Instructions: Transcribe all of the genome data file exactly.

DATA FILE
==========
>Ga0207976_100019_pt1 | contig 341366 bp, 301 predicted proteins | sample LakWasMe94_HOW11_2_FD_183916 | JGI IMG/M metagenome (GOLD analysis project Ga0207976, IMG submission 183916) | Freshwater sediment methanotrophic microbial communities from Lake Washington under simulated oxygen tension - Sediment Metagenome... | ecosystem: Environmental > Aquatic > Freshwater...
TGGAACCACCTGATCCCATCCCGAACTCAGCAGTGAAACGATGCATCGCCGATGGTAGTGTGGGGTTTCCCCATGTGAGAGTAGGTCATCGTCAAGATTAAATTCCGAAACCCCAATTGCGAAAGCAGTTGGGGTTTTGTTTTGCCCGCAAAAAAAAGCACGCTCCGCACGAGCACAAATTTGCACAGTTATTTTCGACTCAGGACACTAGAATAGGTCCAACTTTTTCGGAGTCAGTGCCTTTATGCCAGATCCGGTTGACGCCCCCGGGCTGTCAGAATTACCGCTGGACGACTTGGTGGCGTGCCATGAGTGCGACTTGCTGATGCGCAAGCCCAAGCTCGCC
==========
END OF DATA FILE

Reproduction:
>Ga0207976_100019_pt1 | contig 341366 bp, 301 predicted proteins | sample LakWasMe94_HOW11_2_FD_183916 | JGI IMG/M metagenome (GOLD analysis project Ga0207976, IMG submission 183916) | Freshwater sediment methanotrophic microbial communities from Lake Washington under simulated oxygen tension - Sediment Metagenome... | ecosystem: Environmental > Aquatic > Freshwater...
TGGAACCACCTGATCCCATCCCGAACTCAGCAGTGAAACGATGCATCGCCGATGGTAGTGTGGGGTTTCCCCATGTGAGAGTAGGTCATCGTCAAGATTAAATTCCGAAACCCCAATTGCGAAAGCAGTTGGGGTTTTGTTTTGCCCGCAAAAAAAAGCACGCTCCGCACGAGCACAAATTTGCACAGTTATTTTCGACTCAGGACACTAGAATAGGTCCAACTTTTTCGGAGTCAGTGCCTTTATGCCAGATCCGGTTGACGCCCCCGGGCTGTCAGAATTACCGCTGGACGACTTGGTGGCGTGCCATGAGTGCGACTTGCTGATGCGCAAGCCCAAGCTCGCC